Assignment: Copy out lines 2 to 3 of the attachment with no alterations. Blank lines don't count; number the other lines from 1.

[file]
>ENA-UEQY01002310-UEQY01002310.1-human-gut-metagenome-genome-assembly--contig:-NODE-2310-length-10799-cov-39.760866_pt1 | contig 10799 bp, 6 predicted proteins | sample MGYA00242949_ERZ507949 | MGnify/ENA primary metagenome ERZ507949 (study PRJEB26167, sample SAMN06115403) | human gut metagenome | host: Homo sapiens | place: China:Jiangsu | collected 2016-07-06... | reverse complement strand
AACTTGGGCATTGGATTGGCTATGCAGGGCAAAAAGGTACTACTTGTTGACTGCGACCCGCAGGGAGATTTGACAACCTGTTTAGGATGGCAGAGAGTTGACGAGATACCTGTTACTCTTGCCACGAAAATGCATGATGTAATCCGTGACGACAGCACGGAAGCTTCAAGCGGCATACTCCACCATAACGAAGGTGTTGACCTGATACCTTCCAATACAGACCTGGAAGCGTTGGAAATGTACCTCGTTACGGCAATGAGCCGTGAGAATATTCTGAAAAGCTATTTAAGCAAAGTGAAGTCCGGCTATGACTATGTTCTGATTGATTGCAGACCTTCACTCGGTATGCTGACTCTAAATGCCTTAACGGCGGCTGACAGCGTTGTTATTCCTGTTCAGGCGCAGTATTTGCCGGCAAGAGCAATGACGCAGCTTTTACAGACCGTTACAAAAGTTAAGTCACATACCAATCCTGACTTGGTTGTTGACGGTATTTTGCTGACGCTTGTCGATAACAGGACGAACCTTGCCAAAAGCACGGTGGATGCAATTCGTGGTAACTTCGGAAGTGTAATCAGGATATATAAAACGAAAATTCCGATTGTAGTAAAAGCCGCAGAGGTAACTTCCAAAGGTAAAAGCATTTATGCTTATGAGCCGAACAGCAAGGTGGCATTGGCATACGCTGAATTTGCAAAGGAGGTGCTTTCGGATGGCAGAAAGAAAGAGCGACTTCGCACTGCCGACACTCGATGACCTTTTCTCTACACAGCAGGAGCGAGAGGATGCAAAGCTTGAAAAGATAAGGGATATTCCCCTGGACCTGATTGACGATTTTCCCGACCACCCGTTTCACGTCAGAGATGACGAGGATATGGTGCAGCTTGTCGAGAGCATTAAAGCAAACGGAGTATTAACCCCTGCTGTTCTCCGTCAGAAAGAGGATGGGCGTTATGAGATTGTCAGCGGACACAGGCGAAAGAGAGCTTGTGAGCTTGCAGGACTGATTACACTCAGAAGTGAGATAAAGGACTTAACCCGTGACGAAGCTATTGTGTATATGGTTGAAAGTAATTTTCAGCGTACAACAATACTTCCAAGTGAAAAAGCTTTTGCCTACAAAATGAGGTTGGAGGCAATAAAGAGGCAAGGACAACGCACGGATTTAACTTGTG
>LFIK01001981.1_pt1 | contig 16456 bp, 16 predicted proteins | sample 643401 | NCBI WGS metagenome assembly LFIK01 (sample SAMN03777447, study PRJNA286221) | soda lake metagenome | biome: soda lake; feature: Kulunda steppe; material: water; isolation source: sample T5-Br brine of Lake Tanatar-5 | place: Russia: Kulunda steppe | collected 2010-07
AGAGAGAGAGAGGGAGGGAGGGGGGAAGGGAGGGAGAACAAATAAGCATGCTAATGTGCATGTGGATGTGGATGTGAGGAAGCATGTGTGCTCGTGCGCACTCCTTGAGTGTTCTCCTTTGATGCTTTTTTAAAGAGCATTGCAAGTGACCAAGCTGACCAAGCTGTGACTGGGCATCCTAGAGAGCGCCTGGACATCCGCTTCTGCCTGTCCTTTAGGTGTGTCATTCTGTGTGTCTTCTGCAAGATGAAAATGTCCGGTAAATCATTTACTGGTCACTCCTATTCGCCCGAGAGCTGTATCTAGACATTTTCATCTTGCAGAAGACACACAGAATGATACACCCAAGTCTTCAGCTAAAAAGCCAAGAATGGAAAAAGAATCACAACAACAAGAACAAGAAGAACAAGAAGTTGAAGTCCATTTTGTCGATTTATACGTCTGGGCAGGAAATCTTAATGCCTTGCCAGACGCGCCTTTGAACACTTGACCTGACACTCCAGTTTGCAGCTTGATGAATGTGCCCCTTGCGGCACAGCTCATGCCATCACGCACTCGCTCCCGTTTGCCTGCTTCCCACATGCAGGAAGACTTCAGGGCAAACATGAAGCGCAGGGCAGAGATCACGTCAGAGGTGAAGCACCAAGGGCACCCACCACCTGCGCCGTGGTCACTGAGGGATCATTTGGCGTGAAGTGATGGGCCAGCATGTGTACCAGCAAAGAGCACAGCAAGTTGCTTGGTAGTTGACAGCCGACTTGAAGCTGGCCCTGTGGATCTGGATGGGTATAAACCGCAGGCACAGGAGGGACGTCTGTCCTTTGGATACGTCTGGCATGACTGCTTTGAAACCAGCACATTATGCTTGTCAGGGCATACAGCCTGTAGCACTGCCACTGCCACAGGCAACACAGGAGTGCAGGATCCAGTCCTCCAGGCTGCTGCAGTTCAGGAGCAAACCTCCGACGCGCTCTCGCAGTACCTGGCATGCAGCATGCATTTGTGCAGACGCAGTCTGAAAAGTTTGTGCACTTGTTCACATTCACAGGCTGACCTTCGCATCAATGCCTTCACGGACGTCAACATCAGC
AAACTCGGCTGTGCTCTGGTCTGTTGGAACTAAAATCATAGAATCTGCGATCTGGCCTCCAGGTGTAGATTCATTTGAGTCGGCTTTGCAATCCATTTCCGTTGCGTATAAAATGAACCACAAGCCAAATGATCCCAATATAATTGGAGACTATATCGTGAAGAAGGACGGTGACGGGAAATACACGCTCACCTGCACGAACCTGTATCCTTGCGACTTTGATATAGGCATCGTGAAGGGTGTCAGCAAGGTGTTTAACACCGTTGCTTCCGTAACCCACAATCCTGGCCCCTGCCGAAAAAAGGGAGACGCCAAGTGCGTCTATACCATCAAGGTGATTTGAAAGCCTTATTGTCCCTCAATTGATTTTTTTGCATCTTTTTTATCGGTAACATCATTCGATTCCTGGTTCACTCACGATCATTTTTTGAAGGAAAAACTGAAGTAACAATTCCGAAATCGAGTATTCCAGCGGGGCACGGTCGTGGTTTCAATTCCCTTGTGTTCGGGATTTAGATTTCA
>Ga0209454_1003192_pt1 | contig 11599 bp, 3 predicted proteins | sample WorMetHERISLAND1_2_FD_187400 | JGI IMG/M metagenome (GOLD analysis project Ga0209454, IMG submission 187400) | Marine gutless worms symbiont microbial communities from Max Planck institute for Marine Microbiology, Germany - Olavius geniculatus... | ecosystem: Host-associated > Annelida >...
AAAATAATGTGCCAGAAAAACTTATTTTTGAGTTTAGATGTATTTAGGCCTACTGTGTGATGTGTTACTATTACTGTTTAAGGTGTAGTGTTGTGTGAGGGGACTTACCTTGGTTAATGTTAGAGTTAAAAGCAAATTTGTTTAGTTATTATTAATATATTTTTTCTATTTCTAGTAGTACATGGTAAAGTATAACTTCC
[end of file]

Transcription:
AACTTGGGCATTGGATTGGCTATGCAGGGCAAAAAGGTACTACTTGTTGACTGCGACCCGCAGGGAGATTTGACAACCTGTTTAGGATGGCAGAGAGTTGACGAGATACCTGTTACTCTTGCCACGAAAATGCATGATGTAATCCGTGACGACAGCACGGAAGCTTCAAGCGGCATACTCCACCATAACGAAGGTGTTGACCTGATACCTTCCAATACAGACCTGGAAGCGTTGGAAATGTACCTCGTTACGGCAATGAGCCGTGAGAATATTCTGAAAAGCTATTTAAGCAAAGTGAAGTCCGGCTATGACTATGTTCTGATTGATTGCAGACCTTCACTCGGTATGCTGACTCTAAATGCCTTAACGGCGGCTGACAGCGTTGTTATTCCTGTTCAGGCGCAGTATTTGCCGGCAAGAGCAATGACGCAGCTTTTACAGACCGTTACAAAAGTTAAGTCACATACCAATCCTGACTTGGTTGTTGACGGTATTTTGCTGACGCTTGTCGATAACAGGACGAACCTTGCCAAAAGCACGGTGGATGCAATTCGTGGTAACTTCGGAAGTGTAATCAGGATATATAAAACGAAAATTCCGATTGTAGTAAAAGCCGCAGAGGTAACTTCCAAAGGTAAAAGCATTTATGCTTATGAGCCGAACAGCAAGGTGGCATTGGCATACGCTGAATTTGCAAAGGAGGTGCTTTCGGATGGCAGAAAGAAAGAGCGACTTCGCACTGCCGACACTCGATGACCTTTTCTCTACACAGCAGGAGCGAGAGGATGCAAAGCTTGAAAAGATAAGGGATATTCCCCTGGACCTGATTGACGATTTTCCCGACCACCCGTTTCACGTCAGAGATGACGAGGATATGGTGCAGCTTGTCGAGAGCATTAAAGCAAACGGAGTATTAACCCCTGCTGTTCTCCGTCAGAAAGAGGATGGGCGTTATGAGATTGTCAGCGGACACAGGCGAAAGAGAGCTTGTGAGCTTGCAGGACTGATTACACTCAGAAGTGAGATAAAGGACTTAACCCGTGACGAAGCTATTGTGTATATGGTTGAAAGTAATTTTCAGCGTACAACAATACTTCCAAGTGAAAAAGCTTTTGCCTACAAAATGAGGTTGGAGGCAATAAAGAGGCAAGGACAACGCACGGATTTAACTTGTG
>LFIK01001981.1_pt1 | contig 16456 bp, 16 predicted proteins | sample 643401 | NCBI WGS metagenome assembly LFIK01 (sample SAMN03777447, study PRJNA286221) | soda lake metagenome | biome: soda lake; feature: Kulunda steppe; material: water; isolation source: sample T5-Br brine of Lake Tanatar-5 | place: Russia: Kulunda steppe | collected 2010-07